2 Solutions to Avoiding the Conflict Between Power Lines and Urban Trees

In many urban environments, you might notice the conflict between tree and power lines, either along the roadside or even in your own neighborhood. Though this impact can have severe consequences in some cases, communities are still planting trees under power lines with ignorance to potential growth.

Educational programs have begun to sprout up over the country, resulting in many arborists and cities to have extensive rules on where you can plant certain trees. Some of these programs even use mass mailings to get more awareness about the problem. These educational programs seem to be helping, but some members of the vegetation management community believe they have been ineffective. Generally speaking, most communities across the country have a limited sense of how hazardous power lines are and how unsafe it is to have trees near conductors.

SOLUTION: Take Another Look At Municipal Tree Ordinances

Many cities across the country regulate “nuisance trees”, and require that the trees be trimmed or removed at the owners expense. In these cases, it’s important to understand that a tree trimming and tree removal company are professionals, even certified arborists in some cases.

Consider pitching the following to your local alderman:

Any tree or shrub growing in a public parking strip, public place, or on private property, where a tree is endangering the security or usefulness of a public street, sewer, or sidewalk, or is posing a treat to the human welfare of that area, should be declared a public nuisance. At this point the City Superintendent may then call a tree trimming or tree removal company to assess the costs thereof against the property.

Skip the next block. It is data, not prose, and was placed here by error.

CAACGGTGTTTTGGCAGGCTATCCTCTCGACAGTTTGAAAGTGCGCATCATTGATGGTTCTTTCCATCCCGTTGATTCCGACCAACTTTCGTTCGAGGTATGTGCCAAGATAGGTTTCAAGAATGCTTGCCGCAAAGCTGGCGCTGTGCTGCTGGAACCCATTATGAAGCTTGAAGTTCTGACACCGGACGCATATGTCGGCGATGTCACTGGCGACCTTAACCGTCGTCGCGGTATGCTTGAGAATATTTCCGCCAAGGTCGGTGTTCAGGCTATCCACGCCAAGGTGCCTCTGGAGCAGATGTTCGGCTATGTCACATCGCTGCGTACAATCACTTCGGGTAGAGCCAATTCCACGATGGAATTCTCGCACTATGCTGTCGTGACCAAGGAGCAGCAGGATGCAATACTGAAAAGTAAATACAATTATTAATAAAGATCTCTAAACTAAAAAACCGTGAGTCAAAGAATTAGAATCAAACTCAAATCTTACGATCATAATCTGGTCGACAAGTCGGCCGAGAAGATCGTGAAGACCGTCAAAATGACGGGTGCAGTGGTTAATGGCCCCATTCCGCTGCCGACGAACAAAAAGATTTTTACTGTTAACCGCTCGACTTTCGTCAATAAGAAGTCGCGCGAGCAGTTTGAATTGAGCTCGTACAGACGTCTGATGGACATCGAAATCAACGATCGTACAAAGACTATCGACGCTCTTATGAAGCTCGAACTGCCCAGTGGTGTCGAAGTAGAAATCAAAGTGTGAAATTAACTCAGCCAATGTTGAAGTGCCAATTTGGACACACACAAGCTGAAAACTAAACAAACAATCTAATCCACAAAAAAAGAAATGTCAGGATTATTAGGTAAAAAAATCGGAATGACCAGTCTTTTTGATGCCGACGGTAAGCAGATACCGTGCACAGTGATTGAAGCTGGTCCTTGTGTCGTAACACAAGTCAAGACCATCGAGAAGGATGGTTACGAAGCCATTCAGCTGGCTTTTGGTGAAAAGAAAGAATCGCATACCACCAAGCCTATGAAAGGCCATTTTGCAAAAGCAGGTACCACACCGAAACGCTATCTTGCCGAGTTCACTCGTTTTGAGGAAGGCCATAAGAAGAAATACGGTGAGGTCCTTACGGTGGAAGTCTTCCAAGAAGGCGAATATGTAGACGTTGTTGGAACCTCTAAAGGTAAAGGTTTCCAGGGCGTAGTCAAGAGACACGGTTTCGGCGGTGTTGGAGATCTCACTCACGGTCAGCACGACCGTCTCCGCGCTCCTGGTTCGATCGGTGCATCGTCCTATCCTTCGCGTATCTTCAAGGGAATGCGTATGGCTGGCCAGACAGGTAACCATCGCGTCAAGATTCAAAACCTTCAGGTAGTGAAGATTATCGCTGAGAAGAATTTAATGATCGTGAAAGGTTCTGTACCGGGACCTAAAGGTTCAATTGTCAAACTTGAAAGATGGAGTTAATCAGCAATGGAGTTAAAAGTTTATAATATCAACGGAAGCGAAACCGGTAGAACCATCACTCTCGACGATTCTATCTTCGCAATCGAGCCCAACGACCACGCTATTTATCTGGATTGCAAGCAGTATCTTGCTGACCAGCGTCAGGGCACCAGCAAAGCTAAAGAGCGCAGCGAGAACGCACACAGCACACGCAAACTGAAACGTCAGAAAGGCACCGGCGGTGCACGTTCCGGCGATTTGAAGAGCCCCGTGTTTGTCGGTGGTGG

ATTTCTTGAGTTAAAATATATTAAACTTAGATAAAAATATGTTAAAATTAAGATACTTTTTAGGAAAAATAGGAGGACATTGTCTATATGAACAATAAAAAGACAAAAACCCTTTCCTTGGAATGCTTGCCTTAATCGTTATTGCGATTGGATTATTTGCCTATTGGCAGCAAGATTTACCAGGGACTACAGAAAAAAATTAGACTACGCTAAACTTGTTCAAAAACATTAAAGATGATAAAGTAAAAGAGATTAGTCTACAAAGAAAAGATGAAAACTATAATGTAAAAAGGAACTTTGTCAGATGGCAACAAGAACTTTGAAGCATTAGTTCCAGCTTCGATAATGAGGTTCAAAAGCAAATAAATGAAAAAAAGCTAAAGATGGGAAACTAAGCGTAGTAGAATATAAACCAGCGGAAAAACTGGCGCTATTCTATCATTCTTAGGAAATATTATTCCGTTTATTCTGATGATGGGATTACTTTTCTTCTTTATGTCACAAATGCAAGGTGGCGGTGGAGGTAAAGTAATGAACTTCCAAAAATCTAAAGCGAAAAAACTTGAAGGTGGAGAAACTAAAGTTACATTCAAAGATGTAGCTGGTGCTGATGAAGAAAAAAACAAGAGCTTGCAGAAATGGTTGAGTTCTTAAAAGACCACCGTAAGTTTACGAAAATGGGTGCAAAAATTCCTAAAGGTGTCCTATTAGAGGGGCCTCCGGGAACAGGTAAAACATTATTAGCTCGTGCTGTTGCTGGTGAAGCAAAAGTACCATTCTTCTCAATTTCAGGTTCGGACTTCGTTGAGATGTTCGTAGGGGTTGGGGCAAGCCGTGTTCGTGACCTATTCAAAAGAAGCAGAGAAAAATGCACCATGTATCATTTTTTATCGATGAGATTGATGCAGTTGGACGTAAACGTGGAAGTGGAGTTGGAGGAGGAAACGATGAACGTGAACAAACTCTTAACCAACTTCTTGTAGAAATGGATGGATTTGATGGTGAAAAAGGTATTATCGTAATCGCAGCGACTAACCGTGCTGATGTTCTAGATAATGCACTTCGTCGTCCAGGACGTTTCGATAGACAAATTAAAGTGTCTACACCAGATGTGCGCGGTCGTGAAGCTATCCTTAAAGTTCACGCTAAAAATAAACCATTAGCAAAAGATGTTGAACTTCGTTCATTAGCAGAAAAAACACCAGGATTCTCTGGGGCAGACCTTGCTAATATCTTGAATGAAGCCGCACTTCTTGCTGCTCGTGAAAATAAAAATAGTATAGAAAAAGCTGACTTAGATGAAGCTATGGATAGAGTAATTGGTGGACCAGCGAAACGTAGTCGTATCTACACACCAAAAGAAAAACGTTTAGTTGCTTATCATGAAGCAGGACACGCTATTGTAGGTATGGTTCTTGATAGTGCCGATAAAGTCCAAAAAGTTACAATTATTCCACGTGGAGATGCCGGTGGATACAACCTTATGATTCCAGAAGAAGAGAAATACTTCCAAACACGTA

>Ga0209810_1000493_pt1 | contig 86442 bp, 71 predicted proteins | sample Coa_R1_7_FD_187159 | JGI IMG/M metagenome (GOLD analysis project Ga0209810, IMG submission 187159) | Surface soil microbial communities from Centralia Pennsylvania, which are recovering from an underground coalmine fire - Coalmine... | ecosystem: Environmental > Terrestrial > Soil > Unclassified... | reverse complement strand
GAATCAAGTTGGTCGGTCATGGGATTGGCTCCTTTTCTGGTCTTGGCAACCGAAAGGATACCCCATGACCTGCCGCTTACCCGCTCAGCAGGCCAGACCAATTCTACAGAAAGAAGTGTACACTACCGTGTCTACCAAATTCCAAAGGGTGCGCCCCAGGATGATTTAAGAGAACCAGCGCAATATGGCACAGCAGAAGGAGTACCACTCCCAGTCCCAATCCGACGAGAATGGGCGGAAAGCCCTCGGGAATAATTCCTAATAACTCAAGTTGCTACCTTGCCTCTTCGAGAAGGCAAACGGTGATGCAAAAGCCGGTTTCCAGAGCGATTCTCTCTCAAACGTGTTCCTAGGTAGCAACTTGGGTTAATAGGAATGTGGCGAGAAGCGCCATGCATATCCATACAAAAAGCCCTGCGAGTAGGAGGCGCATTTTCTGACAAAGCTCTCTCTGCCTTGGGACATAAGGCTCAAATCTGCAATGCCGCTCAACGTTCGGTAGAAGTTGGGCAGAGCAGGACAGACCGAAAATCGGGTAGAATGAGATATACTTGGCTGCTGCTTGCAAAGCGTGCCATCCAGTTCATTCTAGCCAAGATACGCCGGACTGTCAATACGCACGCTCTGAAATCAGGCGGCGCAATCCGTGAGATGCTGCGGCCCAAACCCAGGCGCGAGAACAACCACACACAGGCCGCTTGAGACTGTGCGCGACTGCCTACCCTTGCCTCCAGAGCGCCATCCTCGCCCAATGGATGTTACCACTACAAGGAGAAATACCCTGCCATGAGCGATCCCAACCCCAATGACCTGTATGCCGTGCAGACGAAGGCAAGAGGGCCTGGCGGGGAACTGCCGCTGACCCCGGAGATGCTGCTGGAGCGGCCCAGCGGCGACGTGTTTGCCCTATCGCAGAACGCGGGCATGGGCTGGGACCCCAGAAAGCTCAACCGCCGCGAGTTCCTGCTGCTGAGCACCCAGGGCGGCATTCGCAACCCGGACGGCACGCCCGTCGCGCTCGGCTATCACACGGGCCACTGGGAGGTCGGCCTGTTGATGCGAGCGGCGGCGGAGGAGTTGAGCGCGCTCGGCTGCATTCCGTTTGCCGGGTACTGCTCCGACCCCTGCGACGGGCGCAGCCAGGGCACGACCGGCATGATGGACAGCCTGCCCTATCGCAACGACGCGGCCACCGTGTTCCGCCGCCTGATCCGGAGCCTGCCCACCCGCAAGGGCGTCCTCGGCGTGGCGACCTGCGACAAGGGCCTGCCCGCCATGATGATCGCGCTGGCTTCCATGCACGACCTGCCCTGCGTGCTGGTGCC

This kind of ordinance is beneficial because the cost of the trimming or removal is taken on by the person that was most able to avoid the problem in the first place.

SOLUTION: Get Local Governments and Arborists to Cooperate

Currently, there is little direct collaboration between arborist vegetation management programs and local governments. Unfortunately, cooperation only occurs when a problem arises, while local nonprofits are more effective in addressing forward looking concerns. The most common of this interaction involved a local ordinance that requires arborists to obtain a permit to trim within city limits, allowing the city to exercise quality control.

Cities can improve this cooperation by choosing from a range of actions like:

  • Requesting that the city manager provide a report to the city council on the possible ways to incorporate arborist knowledge and improve cooperation.
  • Joint training programs or temporary staff exchanges.
  • Meetings between in city staff and arborist counterparts.
  • Require that the city planning departments incorporate arborist knowledge into the approval process.

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